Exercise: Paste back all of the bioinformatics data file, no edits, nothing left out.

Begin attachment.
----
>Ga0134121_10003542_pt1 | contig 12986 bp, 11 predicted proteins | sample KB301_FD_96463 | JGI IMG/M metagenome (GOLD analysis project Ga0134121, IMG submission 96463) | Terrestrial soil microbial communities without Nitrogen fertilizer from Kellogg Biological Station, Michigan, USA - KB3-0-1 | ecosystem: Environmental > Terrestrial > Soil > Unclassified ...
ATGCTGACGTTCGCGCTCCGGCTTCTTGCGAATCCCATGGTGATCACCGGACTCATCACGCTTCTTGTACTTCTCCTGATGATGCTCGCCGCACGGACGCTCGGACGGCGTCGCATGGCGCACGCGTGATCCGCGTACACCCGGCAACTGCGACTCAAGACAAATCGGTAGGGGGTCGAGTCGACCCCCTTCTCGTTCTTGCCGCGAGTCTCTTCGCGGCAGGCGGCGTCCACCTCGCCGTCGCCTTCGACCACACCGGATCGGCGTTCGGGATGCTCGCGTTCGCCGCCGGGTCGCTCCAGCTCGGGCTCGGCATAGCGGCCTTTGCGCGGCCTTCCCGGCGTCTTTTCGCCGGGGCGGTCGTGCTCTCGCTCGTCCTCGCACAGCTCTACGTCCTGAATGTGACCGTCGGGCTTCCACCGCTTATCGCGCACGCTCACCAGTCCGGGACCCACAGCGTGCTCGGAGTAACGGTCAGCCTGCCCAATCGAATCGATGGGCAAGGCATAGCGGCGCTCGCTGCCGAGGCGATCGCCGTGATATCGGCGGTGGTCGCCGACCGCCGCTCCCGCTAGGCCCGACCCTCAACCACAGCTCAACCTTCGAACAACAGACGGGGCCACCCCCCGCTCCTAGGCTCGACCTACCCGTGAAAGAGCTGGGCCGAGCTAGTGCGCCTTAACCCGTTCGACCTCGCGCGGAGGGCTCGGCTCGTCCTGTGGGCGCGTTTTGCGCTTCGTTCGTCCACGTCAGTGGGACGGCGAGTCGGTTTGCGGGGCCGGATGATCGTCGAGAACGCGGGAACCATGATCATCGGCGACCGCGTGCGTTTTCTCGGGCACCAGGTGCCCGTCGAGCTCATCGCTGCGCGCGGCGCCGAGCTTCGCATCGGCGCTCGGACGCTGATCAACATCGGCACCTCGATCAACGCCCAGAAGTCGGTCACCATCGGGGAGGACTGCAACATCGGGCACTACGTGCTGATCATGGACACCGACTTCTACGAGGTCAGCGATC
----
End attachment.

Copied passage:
>Ga0134121_10003542_pt1 | contig 12986 bp, 11 predicted proteins | sample KB301_FD_96463 | JGI IMG/M metagenome (GOLD analysis project Ga0134121, IMG submission 96463) | Terrestrial soil microbial communities without Nitrogen fertilizer from Kellogg Biological Station, Michigan, USA - KB3-0-1 | ecosystem: Environmental > Terrestrial > Soil > Unclassified ...
ATGCTGACGTTCGCGCTCCGGCTTCTTGCGAATCCCATGGTGATCACCGGACTCATCACGCTTCTTGTACTTCTCCTGATGATGCTCGCCGCACGGACGCTCGGACGGCGTCGCATGGCGCACGCGTGATCCGCGTACACCCGGCAACTGCGACTCAAGACAAATCGGTAGGGGGTCGAGTCGACCCCCTTCTCGTTCTTGCCGCGAGTCTCTTCGCGGCAGGCGGCGTCCACCTCGCCGTCGCCTTCGACCACACCGGATCGGCGTTCGGGATGCTCGCGTTCGCCGCCGGGTCGCTCCAGCTCGGGCTCGGCATAGCGGCCTTTGCGCGGCCTTCCCGGCGTCTTTTCGCCGGGGCGGTCGTGCTCTCGCTCGTCCTCGCACAGCTCTACGTCCTGAATGTGACCGTCGGGCTTCCACCGCTTATCGCGCACGCTCACCAGTCCGGGACCCACAGCGTGCTCGGAGTAACGGTCAGCCTGCCCAATCGAATCGATGGGCAAGGCATAGCGGCGCTCGCTGCCGAGGCGATCGCCGTGATATCGGCGGTGGTCGCCGACCGCCGCTCCCGCTAGGCCCGACCCTCAACCACAGCTCAACCTTCGAACAACAGACGGGGCCACCCCCCGCTCCTAGGCTCGACCTACCCGTGAAAGAGCTGGGCCGAGCTAGTGCGCCTTAACCCGTTCGACCTCGCGCGGAGGGCTCGGCTCGTCCTGTGGGCGCGTTTTGCGCTTCGTTCGTCCACGTCAGTGGGACGGCGAGTCGGTTTGCGGGGCCGGATGATCGTCGAGAACGCGGGAACCATGATCATCGGCGACCGCGTGCGTTTTCTCGGGCACCAGGTGCCCGTCGAGCTCATCGCTGCGCGCGGCGCCGAGCTTCGCATCGGCGCTCGGACGCTGATCAACATCGGCACCTCGATCAACGCCCAGAAGTCGGTCACCATCGGGGAGGACTGCAACATCGGGCACTACGTGCTGATCATGGACACCGACTTCTACGAGGTCAGCGATC